By John Thomas
The Pete Holmes Show:
So, I sat down on Monday at midnight to watch “The Pete Holmes Show” with a sort of unbridled enthusiasm that I hadn’t had for at least a couple of hours, and promptly fell asleep as the show began. I was very sick and very tired –it had nothing to do with the content of the show – but the fact that it was Pete Holmes’ show made me feel like I had just slept through a fishing trip with my father when I woke up. Let that serve as an implicit – well I guess now it’s sort of explicit since I’m talking about it – disclaimer for the praise I’m about to heap on Pete Holmes, whose show I did watch in full the next day on the web.
First and foremost, the show was funny. Each segment hit me pretty well, even his monologue, although it was a little recycled. It’s a wonderful feeling to see an artist, or really anyone, truly enjoy their work without even a tad of hesitation as Holmes evidently does. That miracle doesn’t happen without encouragement. If the material wasn’t great, if the writers weren’t there or if his friends and mentors didn’t like the feel of it, Pete wouldn’t have been able to act in such a way. I think that’s important to note, because I think that such enthusiasm is sometimes assumed to be a mask for a subpar product and that is not the case here.
I think the main criticism I have of the show is that by far the best bit of the night, a sketch entitled “Ex-Men” that stars Holmes as Professor X firing Wolverine from his team, was released prior to the premiere. That was so disappointing to me. It’s not that I’m against a program putting their bits online, but it comes off as kind of lazy to me; it's like they’re already reusing material for the very first sketch the show ever aired. I can, however, understand their reasoning as “Ex-Men” is such a fantastic sketch that it’s logical they would want to put it out there in advance. I think it’s worked. Just about everyone I know who likes comedy had seen the bit before the show aired.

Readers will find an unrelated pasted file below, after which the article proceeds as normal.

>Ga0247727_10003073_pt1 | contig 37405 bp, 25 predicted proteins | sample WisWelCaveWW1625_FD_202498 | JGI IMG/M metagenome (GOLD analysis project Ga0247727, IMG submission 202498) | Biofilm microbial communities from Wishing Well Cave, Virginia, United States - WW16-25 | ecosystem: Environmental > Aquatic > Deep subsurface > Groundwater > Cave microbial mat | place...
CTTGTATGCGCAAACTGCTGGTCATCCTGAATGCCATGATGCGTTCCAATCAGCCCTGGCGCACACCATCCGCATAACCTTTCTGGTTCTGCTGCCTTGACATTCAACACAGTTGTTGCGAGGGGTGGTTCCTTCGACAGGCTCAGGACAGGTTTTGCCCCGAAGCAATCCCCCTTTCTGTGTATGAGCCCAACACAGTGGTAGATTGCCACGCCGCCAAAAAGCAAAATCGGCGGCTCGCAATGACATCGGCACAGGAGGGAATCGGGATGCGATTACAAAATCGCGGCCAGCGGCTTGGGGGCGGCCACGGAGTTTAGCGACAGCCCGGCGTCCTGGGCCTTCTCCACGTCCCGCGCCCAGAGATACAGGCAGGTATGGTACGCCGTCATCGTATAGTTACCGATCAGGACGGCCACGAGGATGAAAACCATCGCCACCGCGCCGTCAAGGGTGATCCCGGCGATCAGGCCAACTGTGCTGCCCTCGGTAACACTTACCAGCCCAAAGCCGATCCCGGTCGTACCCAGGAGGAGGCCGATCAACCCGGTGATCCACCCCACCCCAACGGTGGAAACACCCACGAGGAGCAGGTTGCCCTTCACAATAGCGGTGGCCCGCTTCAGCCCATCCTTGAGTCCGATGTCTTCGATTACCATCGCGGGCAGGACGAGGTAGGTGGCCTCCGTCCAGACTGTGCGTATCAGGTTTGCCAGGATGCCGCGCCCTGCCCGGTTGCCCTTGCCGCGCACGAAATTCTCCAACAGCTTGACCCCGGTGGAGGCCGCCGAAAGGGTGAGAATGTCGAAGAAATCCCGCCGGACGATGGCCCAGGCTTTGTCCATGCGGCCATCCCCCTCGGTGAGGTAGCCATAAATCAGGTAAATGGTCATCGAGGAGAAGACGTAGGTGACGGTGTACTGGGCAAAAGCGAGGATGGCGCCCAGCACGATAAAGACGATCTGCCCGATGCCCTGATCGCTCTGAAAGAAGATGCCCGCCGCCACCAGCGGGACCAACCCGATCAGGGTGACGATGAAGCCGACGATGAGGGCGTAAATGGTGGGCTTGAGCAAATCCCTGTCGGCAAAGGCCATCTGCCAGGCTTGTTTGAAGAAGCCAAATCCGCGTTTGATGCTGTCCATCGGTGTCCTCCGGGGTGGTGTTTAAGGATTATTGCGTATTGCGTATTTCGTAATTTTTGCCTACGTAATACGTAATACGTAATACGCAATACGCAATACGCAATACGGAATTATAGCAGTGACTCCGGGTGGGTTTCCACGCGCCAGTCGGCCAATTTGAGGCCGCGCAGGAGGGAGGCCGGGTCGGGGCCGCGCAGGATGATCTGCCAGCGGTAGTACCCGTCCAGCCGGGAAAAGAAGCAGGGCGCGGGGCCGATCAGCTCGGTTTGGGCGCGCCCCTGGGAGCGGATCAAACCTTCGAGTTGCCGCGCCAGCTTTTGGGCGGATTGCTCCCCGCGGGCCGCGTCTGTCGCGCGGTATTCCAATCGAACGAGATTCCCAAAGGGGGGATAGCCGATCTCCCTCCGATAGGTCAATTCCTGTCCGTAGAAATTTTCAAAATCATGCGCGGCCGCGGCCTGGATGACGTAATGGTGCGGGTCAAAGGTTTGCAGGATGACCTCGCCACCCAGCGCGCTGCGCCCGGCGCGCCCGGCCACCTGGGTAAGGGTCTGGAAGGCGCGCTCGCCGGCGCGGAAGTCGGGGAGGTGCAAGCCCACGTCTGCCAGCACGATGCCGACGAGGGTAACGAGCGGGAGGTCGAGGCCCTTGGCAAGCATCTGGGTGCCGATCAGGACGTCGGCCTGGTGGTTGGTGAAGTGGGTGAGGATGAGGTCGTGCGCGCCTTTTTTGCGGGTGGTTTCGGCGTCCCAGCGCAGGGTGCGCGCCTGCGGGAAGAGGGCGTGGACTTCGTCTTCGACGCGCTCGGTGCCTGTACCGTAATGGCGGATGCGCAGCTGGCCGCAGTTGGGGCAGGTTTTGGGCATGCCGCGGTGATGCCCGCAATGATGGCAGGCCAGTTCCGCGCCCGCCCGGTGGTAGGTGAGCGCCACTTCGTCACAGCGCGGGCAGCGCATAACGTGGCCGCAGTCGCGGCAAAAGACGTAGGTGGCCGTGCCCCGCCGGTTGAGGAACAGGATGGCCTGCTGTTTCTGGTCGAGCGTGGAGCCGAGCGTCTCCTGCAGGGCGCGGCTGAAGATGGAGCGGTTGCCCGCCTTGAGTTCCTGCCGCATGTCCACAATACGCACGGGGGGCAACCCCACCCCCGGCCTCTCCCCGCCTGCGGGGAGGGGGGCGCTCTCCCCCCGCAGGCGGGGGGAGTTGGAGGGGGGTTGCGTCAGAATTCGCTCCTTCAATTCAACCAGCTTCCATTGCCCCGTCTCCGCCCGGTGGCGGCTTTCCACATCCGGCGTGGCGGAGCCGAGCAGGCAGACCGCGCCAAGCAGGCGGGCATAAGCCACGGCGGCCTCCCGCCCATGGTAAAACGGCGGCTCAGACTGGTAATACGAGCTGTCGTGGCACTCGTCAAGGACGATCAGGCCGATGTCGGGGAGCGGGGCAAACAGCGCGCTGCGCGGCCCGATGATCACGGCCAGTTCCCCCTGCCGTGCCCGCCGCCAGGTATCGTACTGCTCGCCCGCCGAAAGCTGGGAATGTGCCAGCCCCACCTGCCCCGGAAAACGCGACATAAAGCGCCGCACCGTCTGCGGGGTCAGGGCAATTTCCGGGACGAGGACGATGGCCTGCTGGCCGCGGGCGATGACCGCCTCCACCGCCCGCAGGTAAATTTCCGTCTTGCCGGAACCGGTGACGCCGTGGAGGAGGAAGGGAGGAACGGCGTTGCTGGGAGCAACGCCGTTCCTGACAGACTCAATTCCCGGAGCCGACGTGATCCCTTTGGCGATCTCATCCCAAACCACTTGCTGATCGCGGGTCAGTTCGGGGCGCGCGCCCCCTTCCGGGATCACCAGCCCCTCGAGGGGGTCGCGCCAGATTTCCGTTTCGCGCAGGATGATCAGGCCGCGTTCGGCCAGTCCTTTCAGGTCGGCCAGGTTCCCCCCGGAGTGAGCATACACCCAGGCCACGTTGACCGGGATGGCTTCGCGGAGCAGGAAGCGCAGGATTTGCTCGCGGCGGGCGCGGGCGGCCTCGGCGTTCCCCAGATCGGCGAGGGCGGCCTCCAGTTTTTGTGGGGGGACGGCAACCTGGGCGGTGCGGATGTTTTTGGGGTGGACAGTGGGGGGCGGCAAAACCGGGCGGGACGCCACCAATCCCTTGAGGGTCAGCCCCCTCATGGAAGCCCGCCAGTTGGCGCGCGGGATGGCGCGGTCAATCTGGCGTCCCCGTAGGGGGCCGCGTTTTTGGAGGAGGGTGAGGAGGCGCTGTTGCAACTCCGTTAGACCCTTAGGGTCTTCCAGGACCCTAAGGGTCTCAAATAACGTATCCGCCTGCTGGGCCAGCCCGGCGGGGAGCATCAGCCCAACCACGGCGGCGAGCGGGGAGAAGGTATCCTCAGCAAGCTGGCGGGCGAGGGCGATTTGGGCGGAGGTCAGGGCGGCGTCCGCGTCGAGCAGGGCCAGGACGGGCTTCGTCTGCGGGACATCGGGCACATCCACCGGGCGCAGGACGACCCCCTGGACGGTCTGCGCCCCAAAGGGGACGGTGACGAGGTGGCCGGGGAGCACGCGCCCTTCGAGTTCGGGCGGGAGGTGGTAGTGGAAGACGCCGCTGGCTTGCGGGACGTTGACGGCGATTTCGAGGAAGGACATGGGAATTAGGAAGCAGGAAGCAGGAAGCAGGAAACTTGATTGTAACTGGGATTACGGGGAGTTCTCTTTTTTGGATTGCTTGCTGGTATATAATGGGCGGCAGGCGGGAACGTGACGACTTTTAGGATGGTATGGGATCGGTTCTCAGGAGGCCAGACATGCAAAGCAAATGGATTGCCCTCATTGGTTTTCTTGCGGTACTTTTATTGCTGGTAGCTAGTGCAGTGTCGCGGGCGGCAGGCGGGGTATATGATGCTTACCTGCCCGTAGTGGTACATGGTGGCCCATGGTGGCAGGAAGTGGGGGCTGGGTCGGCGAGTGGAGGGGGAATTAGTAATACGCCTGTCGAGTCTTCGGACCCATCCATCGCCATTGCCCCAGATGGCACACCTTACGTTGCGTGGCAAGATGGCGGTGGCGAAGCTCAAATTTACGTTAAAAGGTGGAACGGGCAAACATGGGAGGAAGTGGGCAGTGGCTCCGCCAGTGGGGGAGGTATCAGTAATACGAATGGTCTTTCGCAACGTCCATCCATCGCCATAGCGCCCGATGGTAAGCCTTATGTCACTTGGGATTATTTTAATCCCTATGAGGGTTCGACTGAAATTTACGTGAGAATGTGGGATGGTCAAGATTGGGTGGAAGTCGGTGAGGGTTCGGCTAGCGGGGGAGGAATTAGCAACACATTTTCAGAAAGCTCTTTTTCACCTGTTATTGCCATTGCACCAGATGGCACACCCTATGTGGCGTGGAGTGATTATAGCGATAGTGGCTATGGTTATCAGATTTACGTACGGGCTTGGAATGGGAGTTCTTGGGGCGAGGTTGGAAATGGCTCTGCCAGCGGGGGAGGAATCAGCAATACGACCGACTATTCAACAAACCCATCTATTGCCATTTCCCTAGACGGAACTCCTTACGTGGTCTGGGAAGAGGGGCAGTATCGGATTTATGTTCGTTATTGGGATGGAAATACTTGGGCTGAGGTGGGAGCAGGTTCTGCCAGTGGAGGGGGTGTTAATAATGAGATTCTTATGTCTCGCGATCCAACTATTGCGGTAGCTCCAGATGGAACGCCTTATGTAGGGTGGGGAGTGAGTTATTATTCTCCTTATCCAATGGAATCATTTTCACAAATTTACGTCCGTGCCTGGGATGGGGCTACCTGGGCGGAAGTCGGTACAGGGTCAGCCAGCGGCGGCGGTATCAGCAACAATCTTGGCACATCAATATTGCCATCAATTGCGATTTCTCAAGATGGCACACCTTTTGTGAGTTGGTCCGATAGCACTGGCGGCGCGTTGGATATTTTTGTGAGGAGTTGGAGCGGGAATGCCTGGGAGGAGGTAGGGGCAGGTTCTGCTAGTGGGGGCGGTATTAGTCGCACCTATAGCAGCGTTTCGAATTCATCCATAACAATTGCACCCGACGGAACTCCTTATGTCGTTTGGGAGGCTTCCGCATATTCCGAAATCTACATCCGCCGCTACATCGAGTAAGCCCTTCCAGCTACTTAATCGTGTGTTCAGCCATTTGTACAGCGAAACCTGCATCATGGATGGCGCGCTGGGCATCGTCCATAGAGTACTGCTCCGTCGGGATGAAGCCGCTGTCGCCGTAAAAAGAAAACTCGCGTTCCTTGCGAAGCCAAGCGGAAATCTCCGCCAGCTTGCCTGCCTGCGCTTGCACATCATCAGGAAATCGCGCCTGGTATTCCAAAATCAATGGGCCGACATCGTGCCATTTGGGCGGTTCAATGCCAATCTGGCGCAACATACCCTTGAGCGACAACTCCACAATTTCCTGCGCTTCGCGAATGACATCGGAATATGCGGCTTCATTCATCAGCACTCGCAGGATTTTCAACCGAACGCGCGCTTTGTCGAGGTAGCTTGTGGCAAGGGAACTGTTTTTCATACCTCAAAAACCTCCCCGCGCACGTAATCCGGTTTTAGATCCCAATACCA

2 Broke Girls:
“2 Broke Girls” is my Nickelback. The show premiered when I was a junior in high school as I was beginning to really get into television criticism and fandom on the web. My favorite such blog, "TV Hangover," blasted “2 Broke Girls” ceaselessly, and lampooning it became a regular part of my vernacular. Instead of calling someone a nasty name or something like that under my breath, I would whisper something like, “You ‘2 Broke Girls’-watching piece of trash,” under my breath. Alright, so I guess I called them names too, but it was coupled with a criticism of their television watching habits.
That being said – and this is something I’m not proud of – I never actually watched an episode of “2 Broke Girls” until a couple of nights ago. Now this doesn’t excuse my actions, but as it turns out my previously unconfirmed vitriol directed at the program turns out to be totally warranted now that I’ve actually seen it. Man, oh man, it’s so unapologetically bigoted. I say that because the characters will just say stereotypes – not intended to be jokes that hinge on a stereotype, nor jokes that make fun of a stereotype – just the stereotype itself expected to stand alone as a joke.
The worst part of all of this is that I’m sure the writers are a talented bunch of comics. On podcasts and the like, I’ve only heard good things about the people who work on the show, especially its co-creator Whitney Cummings. Thus, I’m obliged to assume that they aren’t bigots in their everyday life. That being said, they should still feel bad for parading this tripe in public. I mean, I know a few comics who are great people but just rely on stereotypes and such in their stand-up, writing off any criticism as being politically correct or not getting the joke. That’s ridiculous though, because through that frame of logic any joke would be funny as long as the person who told the joke thought so. The sad part is here: I have a hard time believing that anyone on this show really thought this episode was funny to begin with.